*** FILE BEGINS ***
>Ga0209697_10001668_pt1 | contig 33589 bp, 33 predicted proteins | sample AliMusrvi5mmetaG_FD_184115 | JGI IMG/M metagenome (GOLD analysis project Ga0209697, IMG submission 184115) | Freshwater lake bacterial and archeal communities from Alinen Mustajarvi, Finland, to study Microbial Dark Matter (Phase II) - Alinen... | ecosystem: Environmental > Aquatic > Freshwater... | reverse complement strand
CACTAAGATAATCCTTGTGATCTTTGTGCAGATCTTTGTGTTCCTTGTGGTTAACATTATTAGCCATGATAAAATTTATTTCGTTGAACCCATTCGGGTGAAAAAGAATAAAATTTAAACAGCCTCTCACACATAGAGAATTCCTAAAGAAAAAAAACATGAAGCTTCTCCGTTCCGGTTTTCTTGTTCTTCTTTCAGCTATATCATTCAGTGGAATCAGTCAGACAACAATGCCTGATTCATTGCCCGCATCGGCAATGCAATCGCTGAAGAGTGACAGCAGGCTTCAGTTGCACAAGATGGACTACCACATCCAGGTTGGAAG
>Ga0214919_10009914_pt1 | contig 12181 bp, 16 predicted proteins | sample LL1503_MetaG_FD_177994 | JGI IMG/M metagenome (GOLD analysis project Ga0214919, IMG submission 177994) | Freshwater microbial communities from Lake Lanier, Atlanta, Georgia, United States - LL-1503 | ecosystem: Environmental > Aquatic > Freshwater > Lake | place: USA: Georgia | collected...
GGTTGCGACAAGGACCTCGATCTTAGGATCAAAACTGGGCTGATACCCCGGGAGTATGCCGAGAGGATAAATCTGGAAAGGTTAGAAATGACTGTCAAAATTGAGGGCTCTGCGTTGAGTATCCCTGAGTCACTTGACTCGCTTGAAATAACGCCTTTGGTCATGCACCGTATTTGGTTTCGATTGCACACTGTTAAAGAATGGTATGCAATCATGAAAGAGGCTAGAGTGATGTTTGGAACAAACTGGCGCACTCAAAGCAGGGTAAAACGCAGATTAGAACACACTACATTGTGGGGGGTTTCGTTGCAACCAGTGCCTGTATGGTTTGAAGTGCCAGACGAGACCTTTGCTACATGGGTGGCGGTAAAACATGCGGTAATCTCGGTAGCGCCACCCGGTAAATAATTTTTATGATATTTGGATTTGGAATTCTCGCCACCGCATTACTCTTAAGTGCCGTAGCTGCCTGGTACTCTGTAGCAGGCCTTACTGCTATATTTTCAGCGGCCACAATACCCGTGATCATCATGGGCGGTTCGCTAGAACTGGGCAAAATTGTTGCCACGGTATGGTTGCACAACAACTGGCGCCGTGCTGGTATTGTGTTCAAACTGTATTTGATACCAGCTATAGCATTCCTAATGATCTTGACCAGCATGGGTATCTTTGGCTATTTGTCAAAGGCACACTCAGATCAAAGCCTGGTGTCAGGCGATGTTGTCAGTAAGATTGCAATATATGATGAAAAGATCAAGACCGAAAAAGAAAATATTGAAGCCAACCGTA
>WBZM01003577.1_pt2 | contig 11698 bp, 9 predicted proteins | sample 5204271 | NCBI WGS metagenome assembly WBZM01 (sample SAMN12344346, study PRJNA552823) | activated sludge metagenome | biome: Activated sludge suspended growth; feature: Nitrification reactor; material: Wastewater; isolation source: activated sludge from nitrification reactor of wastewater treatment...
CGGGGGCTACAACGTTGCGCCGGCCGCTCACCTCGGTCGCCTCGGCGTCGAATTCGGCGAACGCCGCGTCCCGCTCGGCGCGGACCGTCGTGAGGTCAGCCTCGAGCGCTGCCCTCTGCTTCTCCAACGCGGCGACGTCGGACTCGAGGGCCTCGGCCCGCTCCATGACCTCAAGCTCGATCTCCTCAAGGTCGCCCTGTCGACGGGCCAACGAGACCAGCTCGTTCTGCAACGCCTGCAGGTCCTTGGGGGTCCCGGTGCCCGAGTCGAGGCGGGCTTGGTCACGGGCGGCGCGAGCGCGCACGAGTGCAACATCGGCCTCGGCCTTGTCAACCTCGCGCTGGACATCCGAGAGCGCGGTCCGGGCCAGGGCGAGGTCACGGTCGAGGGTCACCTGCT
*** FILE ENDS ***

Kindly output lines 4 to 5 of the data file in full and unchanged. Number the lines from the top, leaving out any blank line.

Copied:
GGTTGCGACAAGGACCTCGATCTTAGGATCAAAACTGGGCTGATACCCCGGGAGTATGCCGAGAGGATAAATCTGGAAAGGTTAGAAATGACTGTCAAAATTGAGGGCTCTGCGTTGAGTATCCCTGAGTCACTTGACTCGCTTGAAATAACGCCTTTGGTCATGCACCGTATTTGGTTTCGATTGCACACTGTTAAAGAATGGTATGCAATCATGAAAGAGGCTAGAGTGATGTTTGGAACAAACTGGCGCACTCAAAGCAGGGTAAAACGCAGATTAGAACACACTACATTGTGGGGGGTTTCGTTGCAACCAGTGCCTGTATGGTTTGAAGTGCCAGACGAGACCTTTGCTACATGGGTGGCGGTAAAACATGCGGTAATCTCGGTAGCGCCACCCGGTAAATAATTTTTATGATATTTGGATTTGGAATTCTCGCCACCGCATTACTCTTAAGTGCCGTAGCTGCCTGGTACTCTGTAGCAGGCCTTACTGCTATATTTTCAGCGGCCACAATACCCGTGATCATCATGGGCGGTTCGCTAGAACTGGGCAAAATTGTTGCCACGGTATGGTTGCACAACAACTGGCGCCGTGCTGGTATTGTGTTCAAACTGTATTTGATACCAGCTATAGCATTCCTAATGATCTTGACCAGCATGGGTATCTTTGGCTATTTGTCAAAGGCACACTCAGATCAAAGCCTGGTGTCAGGCGATGTTGTCAGTAAGATTGCAATATATGATGAAAAGATCAAGACCGAAAAAGAAAATATTGAAGCCAACCGTA
>WBZM01003577.1_pt2 | contig 11698 bp, 9 predicted proteins | sample 5204271 | NCBI WGS metagenome assembly WBZM01 (sample SAMN12344346, study PRJNA552823) | activated sludge metagenome | biome: Activated sludge suspended growth; feature: Nitrification reactor; material: Wastewater; isolation source: activated sludge from nitrification reactor of wastewater treatment...